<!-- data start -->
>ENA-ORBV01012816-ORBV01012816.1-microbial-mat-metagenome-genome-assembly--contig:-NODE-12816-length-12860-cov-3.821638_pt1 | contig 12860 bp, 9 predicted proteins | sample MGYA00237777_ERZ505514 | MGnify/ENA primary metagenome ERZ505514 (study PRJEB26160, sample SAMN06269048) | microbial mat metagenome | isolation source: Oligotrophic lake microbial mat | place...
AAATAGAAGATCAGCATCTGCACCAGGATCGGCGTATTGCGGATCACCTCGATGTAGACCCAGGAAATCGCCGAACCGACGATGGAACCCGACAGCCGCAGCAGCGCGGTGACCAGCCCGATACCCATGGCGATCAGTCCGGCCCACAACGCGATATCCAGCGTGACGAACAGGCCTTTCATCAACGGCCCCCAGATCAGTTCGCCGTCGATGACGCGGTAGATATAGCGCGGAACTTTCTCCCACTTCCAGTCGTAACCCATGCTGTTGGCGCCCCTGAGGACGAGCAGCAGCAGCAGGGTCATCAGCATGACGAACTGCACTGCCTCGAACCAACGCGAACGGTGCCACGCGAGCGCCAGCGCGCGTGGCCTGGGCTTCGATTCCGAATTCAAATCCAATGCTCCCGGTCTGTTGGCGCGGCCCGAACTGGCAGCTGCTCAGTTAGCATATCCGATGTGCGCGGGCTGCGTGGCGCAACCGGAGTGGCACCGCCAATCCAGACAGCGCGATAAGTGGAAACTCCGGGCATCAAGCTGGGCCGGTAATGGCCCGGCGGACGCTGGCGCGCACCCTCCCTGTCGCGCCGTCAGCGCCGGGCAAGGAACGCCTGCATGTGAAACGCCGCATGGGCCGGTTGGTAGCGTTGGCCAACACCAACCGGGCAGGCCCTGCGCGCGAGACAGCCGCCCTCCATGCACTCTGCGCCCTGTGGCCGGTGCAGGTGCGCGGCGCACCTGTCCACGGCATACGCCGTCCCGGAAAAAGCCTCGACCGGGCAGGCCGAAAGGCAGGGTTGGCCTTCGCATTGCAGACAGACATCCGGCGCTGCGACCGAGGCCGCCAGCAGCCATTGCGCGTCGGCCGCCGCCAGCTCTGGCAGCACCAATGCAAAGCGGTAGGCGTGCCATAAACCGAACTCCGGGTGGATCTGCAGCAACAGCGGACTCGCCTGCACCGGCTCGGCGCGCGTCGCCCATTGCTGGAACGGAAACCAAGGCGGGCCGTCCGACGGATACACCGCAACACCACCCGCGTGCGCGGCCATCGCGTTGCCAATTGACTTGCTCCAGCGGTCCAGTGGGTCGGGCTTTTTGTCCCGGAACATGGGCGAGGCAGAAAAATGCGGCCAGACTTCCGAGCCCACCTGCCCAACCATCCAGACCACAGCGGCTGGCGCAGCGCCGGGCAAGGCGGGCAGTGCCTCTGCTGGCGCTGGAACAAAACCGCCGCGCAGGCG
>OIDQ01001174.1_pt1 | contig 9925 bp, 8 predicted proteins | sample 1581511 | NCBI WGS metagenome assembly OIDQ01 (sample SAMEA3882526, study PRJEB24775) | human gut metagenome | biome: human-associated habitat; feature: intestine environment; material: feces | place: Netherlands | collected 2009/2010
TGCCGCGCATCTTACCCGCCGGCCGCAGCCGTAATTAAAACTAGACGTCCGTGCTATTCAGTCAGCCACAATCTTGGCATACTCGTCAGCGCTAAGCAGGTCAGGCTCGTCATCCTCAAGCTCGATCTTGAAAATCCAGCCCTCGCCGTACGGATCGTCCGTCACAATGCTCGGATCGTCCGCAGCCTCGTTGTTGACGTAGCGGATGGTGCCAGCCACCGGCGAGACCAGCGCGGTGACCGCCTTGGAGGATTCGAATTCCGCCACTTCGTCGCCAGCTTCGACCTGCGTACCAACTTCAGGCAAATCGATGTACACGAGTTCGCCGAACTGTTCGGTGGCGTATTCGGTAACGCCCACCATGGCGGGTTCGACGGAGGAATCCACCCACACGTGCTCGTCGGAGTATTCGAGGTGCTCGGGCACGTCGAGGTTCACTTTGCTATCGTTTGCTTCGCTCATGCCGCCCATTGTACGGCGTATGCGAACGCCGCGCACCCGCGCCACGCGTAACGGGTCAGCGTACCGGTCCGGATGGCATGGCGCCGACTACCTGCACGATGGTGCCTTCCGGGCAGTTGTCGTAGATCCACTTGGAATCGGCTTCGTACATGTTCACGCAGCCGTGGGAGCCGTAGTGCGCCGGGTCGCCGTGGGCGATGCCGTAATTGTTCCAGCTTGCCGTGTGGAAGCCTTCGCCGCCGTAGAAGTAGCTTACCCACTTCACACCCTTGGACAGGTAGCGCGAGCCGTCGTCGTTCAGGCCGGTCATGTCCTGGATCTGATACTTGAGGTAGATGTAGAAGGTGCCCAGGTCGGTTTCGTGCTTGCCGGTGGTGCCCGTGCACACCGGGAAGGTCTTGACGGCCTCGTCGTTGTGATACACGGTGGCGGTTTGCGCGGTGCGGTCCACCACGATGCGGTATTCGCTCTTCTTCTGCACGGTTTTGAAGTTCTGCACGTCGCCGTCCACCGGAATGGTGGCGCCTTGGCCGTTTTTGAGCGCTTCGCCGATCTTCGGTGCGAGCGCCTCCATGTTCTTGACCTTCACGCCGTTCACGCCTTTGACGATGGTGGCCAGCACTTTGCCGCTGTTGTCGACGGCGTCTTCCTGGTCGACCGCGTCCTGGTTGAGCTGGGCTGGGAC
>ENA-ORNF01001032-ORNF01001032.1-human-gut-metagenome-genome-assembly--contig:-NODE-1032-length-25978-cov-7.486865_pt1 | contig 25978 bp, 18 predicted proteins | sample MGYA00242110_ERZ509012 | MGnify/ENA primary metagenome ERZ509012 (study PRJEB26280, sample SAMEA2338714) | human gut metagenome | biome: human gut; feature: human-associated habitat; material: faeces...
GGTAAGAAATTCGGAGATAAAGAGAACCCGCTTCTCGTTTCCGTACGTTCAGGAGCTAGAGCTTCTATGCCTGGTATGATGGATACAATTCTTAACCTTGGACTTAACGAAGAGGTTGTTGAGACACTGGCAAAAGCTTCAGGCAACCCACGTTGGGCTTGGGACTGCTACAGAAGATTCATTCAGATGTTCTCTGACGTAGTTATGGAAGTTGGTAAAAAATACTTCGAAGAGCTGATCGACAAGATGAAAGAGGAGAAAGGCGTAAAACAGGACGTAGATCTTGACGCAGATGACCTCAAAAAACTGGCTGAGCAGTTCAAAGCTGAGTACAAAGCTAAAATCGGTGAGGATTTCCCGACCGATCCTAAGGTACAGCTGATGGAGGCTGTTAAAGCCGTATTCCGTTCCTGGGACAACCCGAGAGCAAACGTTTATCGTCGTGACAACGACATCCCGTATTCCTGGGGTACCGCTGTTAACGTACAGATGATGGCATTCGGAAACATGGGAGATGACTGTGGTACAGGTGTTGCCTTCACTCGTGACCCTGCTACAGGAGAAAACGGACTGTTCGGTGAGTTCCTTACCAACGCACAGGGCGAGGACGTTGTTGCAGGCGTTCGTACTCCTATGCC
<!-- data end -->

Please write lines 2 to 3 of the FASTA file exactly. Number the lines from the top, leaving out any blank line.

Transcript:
AAATAGAAGATCAGCATCTGCACCAGGATCGGCGTATTGCGGATCACCTCGATGTAGACCCAGGAAATCGCCGAACCGACGATGGAACCCGACAGCCGCAGCAGCGCGGTGACCAGCCCGATACCCATGGCGATCAGTCCGGCCCACAACGCGATATCCAGCGTGACGAACAGGCCTTTCATCAACGGCCCCCAGATCAGTTCGCCGTCGATGACGCGGTAGATATAGCGCGGAACTTTCTCCCACTTCCAGTCGTAACCCATGCTGTTGGCGCCCCTGAGGACGAGCAGCAGCAGCAGGGTCATCAGCATGACGAACTGCACTGCCTCGAACCAACGCGAACGGTGCCACGCGAGCGCCAGCGCGCGTGGCCTGGGCTTCGATTCCGAATTCAAATCCAATGCTCCCGGTCTGTTGGCGCGGCCCGAACTGGCAGCTGCTCAGTTAGCATATCCGATGTGCGCGGGCTGCGTGGCGCAACCGGAGTGGCACCGCCAATCCAGACAGCGCGATAAGTGGAAACTCCGGGCATCAAGCTGGGCCGGTAATGGCCCGGCGGACGCTGGCGCGCACCCTCCCTGTCGCGCCGTCAGCGCCGGGCAAGGAACGCCTGCATGTGAAACGCCGCATGGGCCGGTTGGTAGCGTTGGCCAACACCAACCGGGCAGGCCCTGCGCGCGAGACAGCCGCCCTCCATGCACTCTGCGCCCTGTGGCCGGTGCAGGTGCGCGGCGCACCTGTCCACGGCATACGCCGTCCCGGAAAAAGCCTCGACCGGGCAGGCCGAAAGGCAGGGTTGGCCTTCGCATTGCAGACAGACATCCGGCGCTGCGACCGAGGCCGCCAGCAGCCATTGCGCGTCGGCCGCCGCCAGCTCTGGCAGCACCAATGCAAAGCGGTAGGCGTGCCATAAACCGAACTCCGGGTGGATCTGCAGCAACAGCGGACTCGCCTGCACCGGCTCGGCGCGCGTCGCCCATTGCTGGAACGGAAACCAAGGCGGGCCGTCCGACGGATACACCGCAACACCACCCGCGTGCGCGGCCATCGCGTTGCCAATTGACTTGCTCCAGCGGTCCAGTGGGTCGGGCTTTTTGTCCCGGAACATGGGCGAGGCAGAAAAATGCGGCCAGACTTCCGAGCCCACCTGCCCAACCATCCAGACCACAGCGGCTGGCGCAGCGCCGGGCAAGGCGGGCAGTGCCTCTGCTGGCGCTGGAACAAAACCGCCGCGCAGGCG
>OIDQ01001174.1_pt1 | contig 9925 bp, 8 predicted proteins | sample 1581511 | NCBI WGS metagenome assembly OIDQ01 (sample SAMEA3882526, study PRJEB24775) | human gut metagenome | biome: human-associated habitat; feature: intestine environment; material: feces | place: Netherlands | collected 2009/2010